Women and Aging: Appearance and Age Appropriateness

Saturday, July 19, 2014: 9:15 AM
Room: Booth 40
Oral Presentation
Rachel THORPE , Australian Research Centre in Sex, Health and Society, La Trobe University, Melbourne, Australia
Evidence suggests that Baby Boomer women may ‘do’ ageing differently to previous generations (Calasanti and Slevin, 2001). To date, there has been only minimal research considering Australian Baby Boomer women’s embodied experiences of ageing. Drawing on data from semi-structured interviews and personal journals from 28 Australian women aged between 55 and 81, this paper explores the ways in which women’s presentation of self was strongly informed by notions of appropriate dress, grooming and even behaviour for older women.  Often these “rules” were taken for granted, and connected to broader ideas of ‘doing’ normative femininity and presentation of self.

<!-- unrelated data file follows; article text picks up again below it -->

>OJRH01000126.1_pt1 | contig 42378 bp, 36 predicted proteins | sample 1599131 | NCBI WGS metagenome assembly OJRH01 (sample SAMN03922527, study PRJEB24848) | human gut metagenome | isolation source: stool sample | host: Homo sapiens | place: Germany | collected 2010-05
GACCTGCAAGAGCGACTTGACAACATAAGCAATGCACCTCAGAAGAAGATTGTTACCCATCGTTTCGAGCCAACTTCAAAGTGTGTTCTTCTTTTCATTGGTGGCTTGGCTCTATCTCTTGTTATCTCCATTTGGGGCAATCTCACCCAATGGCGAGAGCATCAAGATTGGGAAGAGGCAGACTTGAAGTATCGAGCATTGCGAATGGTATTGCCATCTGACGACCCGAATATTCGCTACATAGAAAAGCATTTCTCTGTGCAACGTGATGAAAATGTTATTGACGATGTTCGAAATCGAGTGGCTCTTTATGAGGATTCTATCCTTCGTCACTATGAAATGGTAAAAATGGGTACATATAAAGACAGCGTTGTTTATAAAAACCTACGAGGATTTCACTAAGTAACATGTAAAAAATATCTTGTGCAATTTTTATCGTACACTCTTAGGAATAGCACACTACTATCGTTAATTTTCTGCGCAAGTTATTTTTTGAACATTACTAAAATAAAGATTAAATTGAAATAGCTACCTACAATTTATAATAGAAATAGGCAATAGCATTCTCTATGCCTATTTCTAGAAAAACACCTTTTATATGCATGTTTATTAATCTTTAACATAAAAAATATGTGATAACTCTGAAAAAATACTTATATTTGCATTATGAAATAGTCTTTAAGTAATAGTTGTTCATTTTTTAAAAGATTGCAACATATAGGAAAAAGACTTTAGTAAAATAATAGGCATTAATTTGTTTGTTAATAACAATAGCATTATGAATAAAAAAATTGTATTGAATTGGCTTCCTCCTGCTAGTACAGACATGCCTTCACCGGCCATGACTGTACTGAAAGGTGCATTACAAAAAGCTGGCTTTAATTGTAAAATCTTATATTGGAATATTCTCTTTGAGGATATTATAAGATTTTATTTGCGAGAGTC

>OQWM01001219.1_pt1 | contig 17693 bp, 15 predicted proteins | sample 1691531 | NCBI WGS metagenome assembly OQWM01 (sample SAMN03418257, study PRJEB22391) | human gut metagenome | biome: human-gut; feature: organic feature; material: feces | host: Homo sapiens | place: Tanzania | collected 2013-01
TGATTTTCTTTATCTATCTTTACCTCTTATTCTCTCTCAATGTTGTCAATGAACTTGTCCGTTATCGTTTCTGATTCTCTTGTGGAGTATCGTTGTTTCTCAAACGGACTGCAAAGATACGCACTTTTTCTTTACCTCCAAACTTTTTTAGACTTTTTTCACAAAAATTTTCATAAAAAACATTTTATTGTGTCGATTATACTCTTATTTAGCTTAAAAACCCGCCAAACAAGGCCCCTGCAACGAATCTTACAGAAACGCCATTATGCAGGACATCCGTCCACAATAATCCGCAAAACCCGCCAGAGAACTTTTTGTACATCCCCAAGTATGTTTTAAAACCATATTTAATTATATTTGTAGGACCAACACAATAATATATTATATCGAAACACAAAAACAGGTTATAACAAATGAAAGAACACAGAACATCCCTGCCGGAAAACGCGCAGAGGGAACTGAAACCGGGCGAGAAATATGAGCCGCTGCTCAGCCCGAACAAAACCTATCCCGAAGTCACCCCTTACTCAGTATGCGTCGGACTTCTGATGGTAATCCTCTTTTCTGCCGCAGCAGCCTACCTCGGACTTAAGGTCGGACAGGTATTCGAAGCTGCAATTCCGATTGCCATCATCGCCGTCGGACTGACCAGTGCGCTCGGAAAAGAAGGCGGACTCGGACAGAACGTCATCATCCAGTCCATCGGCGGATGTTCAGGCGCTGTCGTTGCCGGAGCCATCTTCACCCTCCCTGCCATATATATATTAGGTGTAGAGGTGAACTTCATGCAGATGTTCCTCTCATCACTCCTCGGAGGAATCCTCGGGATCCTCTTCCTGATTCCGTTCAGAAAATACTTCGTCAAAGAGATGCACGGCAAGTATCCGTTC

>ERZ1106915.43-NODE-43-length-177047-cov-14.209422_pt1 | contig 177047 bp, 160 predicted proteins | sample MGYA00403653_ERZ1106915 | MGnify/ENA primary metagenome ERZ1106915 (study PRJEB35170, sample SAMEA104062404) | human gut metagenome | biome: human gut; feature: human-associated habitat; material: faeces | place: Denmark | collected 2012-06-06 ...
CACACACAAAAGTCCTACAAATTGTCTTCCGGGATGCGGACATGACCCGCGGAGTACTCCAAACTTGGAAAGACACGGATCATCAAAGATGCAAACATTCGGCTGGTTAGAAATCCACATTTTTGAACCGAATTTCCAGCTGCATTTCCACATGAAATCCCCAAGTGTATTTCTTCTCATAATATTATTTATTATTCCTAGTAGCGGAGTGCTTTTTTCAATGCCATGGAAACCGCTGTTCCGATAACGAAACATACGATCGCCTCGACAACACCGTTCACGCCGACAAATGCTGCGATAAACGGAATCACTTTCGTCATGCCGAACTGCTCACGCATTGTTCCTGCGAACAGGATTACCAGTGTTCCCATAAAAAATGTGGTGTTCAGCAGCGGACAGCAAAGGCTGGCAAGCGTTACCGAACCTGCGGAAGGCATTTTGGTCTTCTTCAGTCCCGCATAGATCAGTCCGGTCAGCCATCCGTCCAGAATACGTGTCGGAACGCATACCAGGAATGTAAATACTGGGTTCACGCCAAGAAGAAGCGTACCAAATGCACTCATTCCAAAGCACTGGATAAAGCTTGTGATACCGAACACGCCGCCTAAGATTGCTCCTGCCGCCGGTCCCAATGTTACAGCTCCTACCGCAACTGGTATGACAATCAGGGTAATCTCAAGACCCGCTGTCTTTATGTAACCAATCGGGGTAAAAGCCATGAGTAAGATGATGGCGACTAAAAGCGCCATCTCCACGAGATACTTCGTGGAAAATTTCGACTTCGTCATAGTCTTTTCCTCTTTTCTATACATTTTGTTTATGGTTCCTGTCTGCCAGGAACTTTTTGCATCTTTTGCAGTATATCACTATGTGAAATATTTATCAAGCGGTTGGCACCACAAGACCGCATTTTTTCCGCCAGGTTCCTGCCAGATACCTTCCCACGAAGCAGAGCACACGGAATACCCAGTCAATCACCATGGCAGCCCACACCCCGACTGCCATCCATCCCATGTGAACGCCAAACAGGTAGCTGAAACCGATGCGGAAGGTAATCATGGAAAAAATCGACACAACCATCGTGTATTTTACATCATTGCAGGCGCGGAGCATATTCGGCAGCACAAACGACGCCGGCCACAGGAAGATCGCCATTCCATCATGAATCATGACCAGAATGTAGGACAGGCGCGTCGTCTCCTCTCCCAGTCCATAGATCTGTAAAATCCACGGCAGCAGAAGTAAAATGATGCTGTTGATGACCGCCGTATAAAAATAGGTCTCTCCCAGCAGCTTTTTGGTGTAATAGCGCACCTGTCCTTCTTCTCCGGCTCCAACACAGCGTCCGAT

This paper will consider the women’s motivations for doing this “appearance work”, and the impacts this had on their sense of self. While their endeavours were largely informed by established norms of female beauty and “appropriate” ageing, there was also considerable resistance to these norms and acceptance of the ageing process. Competing discourses, such as ‘resisting age’ and ‘being yourself’, were also apparent, and these processes of contesting and disrupting appearance norms will also be considered.